The report highlights the need to set up a number of mechanisms that have been made available by the Lisbon treaty but are not yet being used, such as enhanced cooperation, permanent structured cooperation, operational flexibility, and mechanisms for finance and solidarity and mutual assistance.
The annual report on implementation of the CSDP is particularly important, as it sums up the efforts made in the past 18 months ahead of the June council meeting, which will have a single goal - to make the CSDP more efficient.
Tonino Picula (HR) is parliament's S&D group shadow rapporteur on the implementation of the common security and defence policy
The CSDP report aims to assess the overall security context, which unfortunately is unstable, due to the large number of long-standing and newly emerging security challenges.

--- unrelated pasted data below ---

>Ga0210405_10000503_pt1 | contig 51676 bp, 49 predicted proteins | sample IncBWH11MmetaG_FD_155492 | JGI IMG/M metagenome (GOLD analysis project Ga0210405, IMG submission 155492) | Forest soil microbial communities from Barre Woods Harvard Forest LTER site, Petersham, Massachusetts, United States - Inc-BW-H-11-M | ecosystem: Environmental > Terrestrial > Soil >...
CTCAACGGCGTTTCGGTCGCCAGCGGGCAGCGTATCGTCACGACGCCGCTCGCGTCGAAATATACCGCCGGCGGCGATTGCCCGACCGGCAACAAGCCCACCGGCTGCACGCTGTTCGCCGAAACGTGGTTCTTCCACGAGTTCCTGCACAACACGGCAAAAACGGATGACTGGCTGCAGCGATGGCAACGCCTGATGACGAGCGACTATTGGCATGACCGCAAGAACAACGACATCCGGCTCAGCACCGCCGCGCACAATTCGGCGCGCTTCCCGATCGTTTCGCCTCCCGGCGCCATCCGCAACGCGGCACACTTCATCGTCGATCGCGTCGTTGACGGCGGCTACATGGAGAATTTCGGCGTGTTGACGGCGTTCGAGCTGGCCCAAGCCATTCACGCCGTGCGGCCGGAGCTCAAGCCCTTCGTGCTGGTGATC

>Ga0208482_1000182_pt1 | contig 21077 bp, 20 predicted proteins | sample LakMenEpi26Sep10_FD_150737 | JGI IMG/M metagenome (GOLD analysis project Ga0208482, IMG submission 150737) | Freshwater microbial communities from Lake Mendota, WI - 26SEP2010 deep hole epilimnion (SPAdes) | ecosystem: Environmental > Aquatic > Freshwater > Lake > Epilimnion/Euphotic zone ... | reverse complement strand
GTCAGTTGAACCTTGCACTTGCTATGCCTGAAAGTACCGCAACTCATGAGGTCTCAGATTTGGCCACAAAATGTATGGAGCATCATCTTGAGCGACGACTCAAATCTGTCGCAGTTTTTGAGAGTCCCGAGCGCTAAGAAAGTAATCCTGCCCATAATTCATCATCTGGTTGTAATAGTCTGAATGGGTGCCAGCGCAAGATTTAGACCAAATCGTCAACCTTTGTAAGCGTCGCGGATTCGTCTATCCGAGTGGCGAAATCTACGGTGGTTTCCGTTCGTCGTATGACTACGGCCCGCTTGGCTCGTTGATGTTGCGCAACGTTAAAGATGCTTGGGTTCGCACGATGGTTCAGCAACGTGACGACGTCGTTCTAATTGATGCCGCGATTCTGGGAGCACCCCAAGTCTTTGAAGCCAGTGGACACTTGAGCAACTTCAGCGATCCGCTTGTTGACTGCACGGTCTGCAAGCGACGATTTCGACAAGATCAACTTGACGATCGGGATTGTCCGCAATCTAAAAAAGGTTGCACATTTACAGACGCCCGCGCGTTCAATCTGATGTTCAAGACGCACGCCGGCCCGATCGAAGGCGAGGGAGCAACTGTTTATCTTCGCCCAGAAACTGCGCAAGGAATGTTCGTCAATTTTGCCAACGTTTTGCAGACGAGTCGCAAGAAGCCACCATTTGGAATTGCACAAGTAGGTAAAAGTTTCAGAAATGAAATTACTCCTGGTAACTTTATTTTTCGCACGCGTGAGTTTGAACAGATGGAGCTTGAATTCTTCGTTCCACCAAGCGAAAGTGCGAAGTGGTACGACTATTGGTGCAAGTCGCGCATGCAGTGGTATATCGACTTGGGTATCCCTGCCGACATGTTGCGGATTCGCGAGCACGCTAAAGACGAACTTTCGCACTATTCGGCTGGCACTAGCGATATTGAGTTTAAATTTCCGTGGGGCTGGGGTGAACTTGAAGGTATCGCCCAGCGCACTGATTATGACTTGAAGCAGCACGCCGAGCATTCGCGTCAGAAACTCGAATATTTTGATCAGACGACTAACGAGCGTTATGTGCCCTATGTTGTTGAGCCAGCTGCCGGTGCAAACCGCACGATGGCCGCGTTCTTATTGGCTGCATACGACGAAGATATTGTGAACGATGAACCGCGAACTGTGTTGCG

Therefore, the EU should focus on improving the efficiency and effectiveness of its current crisis management instruments, with a view of establishing capacities to broaden the spectrum of crisis management interventions.
The report also looks to evaluate the situation of the current CSDP missions, and to clarify if the CSDP is a real priority, suggesting concrete measures to make it more efficient.
The report calls on the member states to show more willingness to participate in EU military operations, and in contributing resources and capabilities they possess for such involvements accordingly.
It also serves to assess the situation in terms of capabilities within the EU defence industry. Europe needs more sustainable, innovative and competitive defence technology that will foster job creation in the sector, contribute to innovation and result in economic growth.